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Recently a friend contacted me because they had accidentally deleted several terabytes of video relating to their work. Because their video camera created videos in a unique format, existing forensic suites & file carvers couldn’t extract the videos from his hard drive.

Getting the file header & footer

The first thing we needed to do was get an example video so we could analyze the header and footer of the file. I asked my friend to come over and shoot some videos with his camera. Once I had the video files, I analyzed them with xxd:

$ xxd -l 128 C0001.MP4

    00000000: 0000 001c 6674 7970 5841 5643 0100 1fff  ....ftypXAVC....
    00000010: 5841 5643 6d70 3432 6973 6f32 0000 0094  XAVCmp42iso2....
    00000020: 7575 6964 5052 4f46 21d2 4fce bb88 695c  uuidPROF!.O...i\
    00000030: fac9 c740 0000 0000 0000 0003 0000 0014  ...@............
    00000040: 4650 5246 0000 0000 2000 0000 0000 0000  FPRF.... .......
    00000050: 0000 002c 4150 5246 0000 0000 0000 0002  ...,APRF........
    00000060: 7477 6f73 0000 0000 0000 0000 0000 0600  twos............
    00000070: 0000 0600 0000 bb80 0000 0002 0000 0034  ...............4

$ wc -c C0001.MP4

    28398269

$ xxd -s 28398141 C0001.MP4

    01b1523d: 6374 7572 6572 3d22 536f 6e79 2220 6d6f  cturer="Sony" mo
    01b1524d: 6465 6c4e 616d 653d 2246 4452 2d41 5835  delName="FDR-AX5
    01b1525d: 3322 2073 6572 6961 6c4e 6f3d 2234 3239  3" serialNo="429
    01b1526d: 3439 3637 2a2a 2a22 2f3e 0a09 3c52 6563  4967***"/>..<Rec
    01b1527d: 6f72 6469 6e67 4d6f 6465 2074 7970 653d  ordingMode type=
    01b1528d: 226e 6f72 6d61 6c22 2063 6163 6865 5265  "normal" cacheRe
    01b1529d: 633d 2266 616c 7365 222f 3e0a 3c2f 4e6f  c="false"/>.</No
    01b152ad: 6e52 6561 6c54 696d 654d 6574 613e 0a00  nRealTimeMeta>..

$ xxd -l 128 C0002.MP4

    00000000: 0000 001c 6674 7970 5841 5643 0100 1fff  ....ftypXAVC....
    00000010: 5841 5643 6d70 3432 6973 6f32 0000 0094  XAVCmp42iso2....
    00000020: 7575 6964 5052 4f46 21d2 4fce bb88 695c  uuidPROF!.O...i\
    00000030: fac9 c740 0000 0000 0000 0003 0000 0014  ...@............
    00000040: 4650 5246 0000 0000 2000 0000 0000 0000  FPRF.... .......
    00000050: 0000 002c 4150 5246 0000 0000 0000 0002  ...,APRF........
    00000060: 7477 6f73 0000 0000 0000 0000 0000 0600  twos............
    00000070: 0000 0600 0000 bb80 0000 0002 0000 0034  ...............4

$ wc -c C0002.MP4

    92516001

$ xxd -s 92515873

    0583ae21: 6374 7572 6572 3d22 536f 6e79 2220 6d6f  cturer="Sony" mo
    0583ae31: 6465 6c4e 616d 653d 2246 4452 2d41 5835  delName="FDR-AX5
    0583ae41: 3322 2073 6572 6961 6c4e 6f3d 2234 3239  3" serialNo="429
    0583ae51: 3439 3637 2a2a 2a22 2f3e 0a09 3c52 6563  4967***"/>..<Rec
    0583ae61: 6f72 6469 6e67 4d6f 6465 2074 7970 653d  ordingMode type=
    0583ae71: 226e 6f72 6d61 6c22 2063 6163 6865 5265  "normal" cacheRe
    0583ae81: 633d 2266 616c 7365 222f 3e0a 3c2f 4e6f  c="false"/>.</No
    0583ae91: 6e52 6561 6c54 696d 654d 6574 613e 0a00  nRealTimeMeta>..

The good news is that these files had consistent headers, and included a footer.

Carving with Scalpel

Next, we used a tool called Scalpel. Essentially it works by scanning data (typically an image of a drive) until it finds a pattern of bytes matching your specification (typically a file header). It marks that spot and continues scanning until one of the follow occurs:

  1. it finds another matching set of bytes (another file header)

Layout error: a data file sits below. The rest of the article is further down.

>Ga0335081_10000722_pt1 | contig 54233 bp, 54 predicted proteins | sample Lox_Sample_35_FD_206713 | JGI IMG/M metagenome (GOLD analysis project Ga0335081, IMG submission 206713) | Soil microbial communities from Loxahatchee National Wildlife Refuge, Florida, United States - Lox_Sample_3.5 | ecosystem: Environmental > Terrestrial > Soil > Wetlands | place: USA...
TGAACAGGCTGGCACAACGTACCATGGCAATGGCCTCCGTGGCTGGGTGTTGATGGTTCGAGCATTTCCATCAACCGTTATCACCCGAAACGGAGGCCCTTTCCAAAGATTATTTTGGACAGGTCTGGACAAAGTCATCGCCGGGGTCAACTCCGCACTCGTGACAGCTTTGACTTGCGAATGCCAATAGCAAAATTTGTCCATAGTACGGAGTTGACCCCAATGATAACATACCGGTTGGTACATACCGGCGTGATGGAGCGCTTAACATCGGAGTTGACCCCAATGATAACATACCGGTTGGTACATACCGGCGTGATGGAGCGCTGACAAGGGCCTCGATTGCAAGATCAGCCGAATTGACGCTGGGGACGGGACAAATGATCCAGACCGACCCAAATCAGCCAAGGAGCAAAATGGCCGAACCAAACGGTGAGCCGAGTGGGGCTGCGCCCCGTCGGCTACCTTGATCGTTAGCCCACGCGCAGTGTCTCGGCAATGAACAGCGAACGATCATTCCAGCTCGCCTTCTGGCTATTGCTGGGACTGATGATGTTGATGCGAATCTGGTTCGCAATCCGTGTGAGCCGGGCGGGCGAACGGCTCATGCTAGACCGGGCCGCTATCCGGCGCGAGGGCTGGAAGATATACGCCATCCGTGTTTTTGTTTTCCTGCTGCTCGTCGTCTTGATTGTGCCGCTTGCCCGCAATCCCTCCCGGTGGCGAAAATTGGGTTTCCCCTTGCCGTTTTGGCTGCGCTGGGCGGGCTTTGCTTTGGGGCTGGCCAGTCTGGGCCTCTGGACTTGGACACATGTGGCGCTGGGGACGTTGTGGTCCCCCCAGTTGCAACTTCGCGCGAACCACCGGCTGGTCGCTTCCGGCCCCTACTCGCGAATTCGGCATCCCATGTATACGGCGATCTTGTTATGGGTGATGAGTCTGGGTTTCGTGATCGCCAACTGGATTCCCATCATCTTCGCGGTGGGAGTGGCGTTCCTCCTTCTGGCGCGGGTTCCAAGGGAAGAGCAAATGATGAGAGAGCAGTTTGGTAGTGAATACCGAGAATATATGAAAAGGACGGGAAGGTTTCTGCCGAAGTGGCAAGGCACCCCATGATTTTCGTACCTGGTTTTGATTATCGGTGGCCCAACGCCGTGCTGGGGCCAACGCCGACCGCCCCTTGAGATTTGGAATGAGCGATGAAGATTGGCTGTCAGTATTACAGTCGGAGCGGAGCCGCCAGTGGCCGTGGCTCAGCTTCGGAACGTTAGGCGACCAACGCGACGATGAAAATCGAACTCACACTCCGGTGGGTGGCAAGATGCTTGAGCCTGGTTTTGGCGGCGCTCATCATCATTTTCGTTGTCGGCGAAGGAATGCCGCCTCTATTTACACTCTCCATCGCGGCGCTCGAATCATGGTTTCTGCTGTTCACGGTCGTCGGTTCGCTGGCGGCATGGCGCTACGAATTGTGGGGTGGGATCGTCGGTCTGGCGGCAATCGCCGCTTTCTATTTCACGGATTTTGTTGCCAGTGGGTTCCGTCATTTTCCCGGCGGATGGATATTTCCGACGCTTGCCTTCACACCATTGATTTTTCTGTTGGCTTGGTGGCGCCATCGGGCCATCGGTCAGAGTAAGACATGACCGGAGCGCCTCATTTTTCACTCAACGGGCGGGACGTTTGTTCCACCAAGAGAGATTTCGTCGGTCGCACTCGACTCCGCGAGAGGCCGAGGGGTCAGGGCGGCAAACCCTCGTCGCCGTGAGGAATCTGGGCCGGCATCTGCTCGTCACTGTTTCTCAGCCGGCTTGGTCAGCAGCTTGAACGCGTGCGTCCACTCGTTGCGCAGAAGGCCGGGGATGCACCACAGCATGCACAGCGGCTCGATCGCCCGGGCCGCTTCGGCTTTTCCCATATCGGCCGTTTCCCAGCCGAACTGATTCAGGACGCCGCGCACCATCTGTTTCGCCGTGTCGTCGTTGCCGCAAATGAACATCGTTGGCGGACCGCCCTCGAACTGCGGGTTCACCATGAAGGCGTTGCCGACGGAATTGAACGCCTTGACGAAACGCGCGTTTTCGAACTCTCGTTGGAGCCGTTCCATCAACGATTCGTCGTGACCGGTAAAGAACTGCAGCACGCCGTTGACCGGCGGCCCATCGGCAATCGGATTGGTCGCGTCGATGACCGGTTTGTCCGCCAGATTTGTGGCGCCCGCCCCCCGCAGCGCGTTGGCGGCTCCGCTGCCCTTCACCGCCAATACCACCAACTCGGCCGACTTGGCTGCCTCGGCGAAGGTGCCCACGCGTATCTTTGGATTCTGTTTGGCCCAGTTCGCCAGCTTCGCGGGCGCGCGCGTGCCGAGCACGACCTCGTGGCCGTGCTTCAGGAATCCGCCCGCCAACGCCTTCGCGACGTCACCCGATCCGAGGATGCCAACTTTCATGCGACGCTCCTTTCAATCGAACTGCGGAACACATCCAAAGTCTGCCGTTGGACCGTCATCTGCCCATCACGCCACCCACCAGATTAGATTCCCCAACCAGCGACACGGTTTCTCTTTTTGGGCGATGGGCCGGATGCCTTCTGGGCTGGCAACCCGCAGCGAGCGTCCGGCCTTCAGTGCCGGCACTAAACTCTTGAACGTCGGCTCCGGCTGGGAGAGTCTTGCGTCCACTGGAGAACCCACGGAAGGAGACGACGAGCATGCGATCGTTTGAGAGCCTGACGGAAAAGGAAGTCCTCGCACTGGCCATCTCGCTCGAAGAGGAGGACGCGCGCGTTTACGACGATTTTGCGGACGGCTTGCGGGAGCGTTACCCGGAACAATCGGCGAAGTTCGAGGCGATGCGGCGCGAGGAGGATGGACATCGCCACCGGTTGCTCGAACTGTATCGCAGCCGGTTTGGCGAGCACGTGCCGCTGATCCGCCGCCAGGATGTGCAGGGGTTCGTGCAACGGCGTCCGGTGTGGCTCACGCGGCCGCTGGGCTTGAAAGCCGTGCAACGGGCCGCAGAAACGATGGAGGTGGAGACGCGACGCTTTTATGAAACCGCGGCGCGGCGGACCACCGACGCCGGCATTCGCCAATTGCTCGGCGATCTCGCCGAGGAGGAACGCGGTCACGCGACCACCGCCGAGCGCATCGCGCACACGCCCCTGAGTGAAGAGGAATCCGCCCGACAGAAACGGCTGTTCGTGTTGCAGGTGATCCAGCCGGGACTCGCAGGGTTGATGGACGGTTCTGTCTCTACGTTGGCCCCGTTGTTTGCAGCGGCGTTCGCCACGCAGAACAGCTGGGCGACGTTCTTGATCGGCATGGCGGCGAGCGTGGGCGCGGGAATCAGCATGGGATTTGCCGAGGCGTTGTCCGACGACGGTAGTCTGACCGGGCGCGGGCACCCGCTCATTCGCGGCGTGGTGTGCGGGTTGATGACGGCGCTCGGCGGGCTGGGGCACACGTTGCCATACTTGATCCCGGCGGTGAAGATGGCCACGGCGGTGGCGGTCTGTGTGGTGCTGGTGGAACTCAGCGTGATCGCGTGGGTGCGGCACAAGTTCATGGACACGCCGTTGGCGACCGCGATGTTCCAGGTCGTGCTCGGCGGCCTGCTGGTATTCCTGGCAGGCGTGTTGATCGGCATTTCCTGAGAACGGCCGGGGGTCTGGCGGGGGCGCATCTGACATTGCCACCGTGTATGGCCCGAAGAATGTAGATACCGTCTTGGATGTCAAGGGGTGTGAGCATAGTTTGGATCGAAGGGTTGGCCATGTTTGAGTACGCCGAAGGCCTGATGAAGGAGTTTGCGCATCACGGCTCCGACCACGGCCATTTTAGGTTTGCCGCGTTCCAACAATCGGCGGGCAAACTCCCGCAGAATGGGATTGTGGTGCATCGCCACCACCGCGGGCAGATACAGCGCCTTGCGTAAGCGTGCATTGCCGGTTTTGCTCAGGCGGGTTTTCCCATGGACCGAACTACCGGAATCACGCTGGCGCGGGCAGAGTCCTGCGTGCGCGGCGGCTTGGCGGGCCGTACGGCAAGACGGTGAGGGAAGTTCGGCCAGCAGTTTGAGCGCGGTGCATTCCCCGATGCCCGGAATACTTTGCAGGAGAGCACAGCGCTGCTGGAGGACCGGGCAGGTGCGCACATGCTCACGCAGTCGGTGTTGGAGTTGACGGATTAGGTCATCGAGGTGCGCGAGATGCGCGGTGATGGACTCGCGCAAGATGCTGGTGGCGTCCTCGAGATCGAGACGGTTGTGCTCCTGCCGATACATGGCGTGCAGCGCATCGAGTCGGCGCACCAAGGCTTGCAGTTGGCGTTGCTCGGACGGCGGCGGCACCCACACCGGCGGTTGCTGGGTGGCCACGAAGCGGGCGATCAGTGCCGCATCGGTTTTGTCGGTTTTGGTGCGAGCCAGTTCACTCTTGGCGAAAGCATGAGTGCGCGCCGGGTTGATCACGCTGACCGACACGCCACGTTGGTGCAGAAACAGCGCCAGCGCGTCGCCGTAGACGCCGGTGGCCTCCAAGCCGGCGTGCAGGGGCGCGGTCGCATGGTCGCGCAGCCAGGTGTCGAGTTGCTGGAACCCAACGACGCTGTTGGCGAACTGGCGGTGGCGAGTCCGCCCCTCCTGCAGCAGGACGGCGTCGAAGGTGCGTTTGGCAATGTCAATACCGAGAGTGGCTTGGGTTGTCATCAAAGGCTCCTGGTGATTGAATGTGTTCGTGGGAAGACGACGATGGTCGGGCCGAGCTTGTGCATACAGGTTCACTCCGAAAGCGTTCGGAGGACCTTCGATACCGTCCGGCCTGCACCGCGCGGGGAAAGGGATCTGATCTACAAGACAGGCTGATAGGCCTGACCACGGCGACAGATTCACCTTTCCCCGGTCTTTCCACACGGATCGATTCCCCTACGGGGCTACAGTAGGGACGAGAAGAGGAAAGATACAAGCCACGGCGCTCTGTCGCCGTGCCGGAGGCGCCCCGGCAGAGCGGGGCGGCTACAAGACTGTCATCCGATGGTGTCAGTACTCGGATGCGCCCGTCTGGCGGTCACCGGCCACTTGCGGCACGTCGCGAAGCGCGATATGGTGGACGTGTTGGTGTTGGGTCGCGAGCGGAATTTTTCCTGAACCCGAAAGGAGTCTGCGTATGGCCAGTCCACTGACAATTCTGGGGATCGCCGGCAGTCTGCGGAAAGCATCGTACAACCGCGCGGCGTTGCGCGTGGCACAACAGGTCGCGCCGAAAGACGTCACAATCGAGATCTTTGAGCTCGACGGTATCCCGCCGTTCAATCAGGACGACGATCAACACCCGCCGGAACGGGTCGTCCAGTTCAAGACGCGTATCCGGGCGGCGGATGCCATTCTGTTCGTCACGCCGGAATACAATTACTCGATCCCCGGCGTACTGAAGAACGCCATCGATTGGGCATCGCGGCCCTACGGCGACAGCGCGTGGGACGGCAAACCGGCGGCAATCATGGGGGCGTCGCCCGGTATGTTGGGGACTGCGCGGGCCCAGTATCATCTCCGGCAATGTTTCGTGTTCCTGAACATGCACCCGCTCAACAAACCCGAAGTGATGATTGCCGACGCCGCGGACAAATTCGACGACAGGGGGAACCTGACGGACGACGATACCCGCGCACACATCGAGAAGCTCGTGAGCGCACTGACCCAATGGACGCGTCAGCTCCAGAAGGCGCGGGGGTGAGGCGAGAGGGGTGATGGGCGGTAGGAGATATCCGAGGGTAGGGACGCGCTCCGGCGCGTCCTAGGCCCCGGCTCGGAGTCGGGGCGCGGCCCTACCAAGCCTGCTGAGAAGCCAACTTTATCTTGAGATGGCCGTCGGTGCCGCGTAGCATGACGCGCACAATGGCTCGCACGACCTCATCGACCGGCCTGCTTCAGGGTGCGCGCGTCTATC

2. it finds a paired pattern (footer) that you specified alongside the header
  3. it reaches a byte limit that you specified

To configure scalpel we create a scalpel.conf with our file type:

mp4 n 100000000 \x00\x00\x00\x1c\x66\x74\x79\x70\x58\x41\x56\x43\x01\x00\x1f
\xff \x6e\x52\x65\x61\x6c\x54\x69\x6d\x65\x4d\x65\x74\x61\x3e\x0a\x00

In order, these columns indicate:

You can see how the header and footer correspond to sections of output provided by xxd above (with \x hexadecimal character escapes added).

The reason why I specified the max file size is in case the footer is not found. I set it to 100gb because there were apparently several uncompressed HD videos that were several hours in length.

Now we can run scalpel on our image:

$ .\scalpel -c .\scalpel.conf -i E:\disk.01 C:\cases\scalpel-output\

Bonus - More files (without footers)

The above process recovered most of the files, but after consulting with my friend it was indicated that there was another set of videos missing, from an older camera. Upon taking sample video, this was largely the same process except for the fact that these videos did not have footers. Without footers you can’t determine the end of the file, but these filetypes generally don’t care what data is appended to the end of the file - so the goal is to carve past the end of the file by specifiying a maximum file size. eg. most images will be no larger than 5MB, so specifying a max file size The issue in this case is that my friend indicated there were several high definition videos that were 6-7 hours long - and he didn’t have any idea how large the videos were on the drive.

So as before we want to carve with a large maximum file size, this time with no footer.

d2ts n 100000000 \x00\x00\x00\x1c\x66\x74\x79\x70\x58\x41\x56\x43\x01\x00\x1f\xff

This recovers the files, but they’re all 100GB which may be an acceptable size for a data center, but certainly not for my friend.

The solution in this case was to use Handbrake to re-encode the videos to H.264. This automatically removed any extraneous data while keeping the video intact, maintaining it’s original quality.

Posted on October 20, 2016   #scalpel     #forensics  






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